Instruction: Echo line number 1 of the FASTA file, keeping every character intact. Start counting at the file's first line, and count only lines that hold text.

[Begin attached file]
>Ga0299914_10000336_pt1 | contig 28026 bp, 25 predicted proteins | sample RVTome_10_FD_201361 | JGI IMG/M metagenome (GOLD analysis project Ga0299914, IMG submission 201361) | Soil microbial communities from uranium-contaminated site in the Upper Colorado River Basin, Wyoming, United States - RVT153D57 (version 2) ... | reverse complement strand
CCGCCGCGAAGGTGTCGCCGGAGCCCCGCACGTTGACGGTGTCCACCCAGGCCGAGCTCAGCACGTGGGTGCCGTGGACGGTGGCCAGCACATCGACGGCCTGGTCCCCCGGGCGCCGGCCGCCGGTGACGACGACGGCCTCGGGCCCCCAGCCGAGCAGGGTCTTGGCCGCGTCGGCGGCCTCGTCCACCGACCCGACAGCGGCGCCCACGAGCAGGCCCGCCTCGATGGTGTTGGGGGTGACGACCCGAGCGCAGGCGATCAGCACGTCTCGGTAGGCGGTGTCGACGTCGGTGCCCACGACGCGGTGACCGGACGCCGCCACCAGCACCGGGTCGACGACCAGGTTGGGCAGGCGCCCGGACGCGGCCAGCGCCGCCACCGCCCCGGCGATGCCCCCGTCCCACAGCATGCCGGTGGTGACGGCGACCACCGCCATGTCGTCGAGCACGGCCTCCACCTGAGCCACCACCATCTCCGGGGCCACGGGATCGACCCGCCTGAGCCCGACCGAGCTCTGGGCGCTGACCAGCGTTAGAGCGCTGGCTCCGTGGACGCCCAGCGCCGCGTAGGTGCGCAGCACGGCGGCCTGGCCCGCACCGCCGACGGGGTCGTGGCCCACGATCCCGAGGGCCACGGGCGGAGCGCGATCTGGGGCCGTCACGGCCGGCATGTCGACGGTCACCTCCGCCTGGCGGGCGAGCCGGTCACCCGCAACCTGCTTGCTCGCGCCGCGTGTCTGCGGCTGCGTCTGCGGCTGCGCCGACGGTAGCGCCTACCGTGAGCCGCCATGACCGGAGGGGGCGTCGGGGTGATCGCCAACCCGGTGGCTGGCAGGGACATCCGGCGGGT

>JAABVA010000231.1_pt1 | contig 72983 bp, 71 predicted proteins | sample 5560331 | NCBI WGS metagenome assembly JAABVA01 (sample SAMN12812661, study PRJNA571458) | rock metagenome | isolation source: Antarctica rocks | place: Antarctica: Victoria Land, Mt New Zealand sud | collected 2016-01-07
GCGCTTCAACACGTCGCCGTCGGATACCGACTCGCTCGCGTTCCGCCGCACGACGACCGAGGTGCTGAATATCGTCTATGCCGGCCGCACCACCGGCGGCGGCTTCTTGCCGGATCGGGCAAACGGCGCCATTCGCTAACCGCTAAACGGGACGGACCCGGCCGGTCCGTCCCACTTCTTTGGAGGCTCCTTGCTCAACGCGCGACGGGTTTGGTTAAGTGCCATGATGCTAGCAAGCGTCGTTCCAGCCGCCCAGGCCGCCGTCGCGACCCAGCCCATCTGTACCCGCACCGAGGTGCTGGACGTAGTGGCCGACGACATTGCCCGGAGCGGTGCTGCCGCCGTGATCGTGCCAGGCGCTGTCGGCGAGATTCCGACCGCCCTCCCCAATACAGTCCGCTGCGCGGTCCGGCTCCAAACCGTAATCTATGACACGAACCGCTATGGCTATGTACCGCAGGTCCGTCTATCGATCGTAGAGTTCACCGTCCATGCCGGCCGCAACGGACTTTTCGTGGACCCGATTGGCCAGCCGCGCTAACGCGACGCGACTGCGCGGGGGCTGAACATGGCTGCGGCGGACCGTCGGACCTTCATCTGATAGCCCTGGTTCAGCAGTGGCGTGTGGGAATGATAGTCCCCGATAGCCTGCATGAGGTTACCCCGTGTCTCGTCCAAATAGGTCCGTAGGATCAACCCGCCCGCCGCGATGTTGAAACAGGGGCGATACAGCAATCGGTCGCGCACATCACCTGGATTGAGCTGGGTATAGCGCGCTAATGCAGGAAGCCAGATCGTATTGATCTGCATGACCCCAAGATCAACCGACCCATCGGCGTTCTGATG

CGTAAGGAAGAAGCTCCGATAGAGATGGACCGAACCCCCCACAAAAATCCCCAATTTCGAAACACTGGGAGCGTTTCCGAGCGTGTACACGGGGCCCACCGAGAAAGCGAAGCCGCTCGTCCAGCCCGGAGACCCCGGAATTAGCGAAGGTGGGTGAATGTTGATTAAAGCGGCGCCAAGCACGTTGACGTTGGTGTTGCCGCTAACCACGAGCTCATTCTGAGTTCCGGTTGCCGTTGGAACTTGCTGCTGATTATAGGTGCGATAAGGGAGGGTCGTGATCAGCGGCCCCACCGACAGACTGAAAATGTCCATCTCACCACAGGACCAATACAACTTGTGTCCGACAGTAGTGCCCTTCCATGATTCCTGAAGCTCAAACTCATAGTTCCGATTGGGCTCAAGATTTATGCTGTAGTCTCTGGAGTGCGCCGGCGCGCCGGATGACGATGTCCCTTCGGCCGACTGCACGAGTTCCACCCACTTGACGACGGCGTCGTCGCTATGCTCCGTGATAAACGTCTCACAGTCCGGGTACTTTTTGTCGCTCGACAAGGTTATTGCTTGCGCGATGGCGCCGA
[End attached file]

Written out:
>Ga0299914_10000336_pt1 | contig 28026 bp, 25 predicted proteins | sample RVTome_10_FD_201361 | JGI IMG/M metagenome (GOLD analysis project Ga0299914, IMG submission 201361) | Soil microbial communities from uranium-contaminated site in the Upper Colorado River Basin, Wyoming, United States - RVT153D57 (version 2) ... | reverse complement strand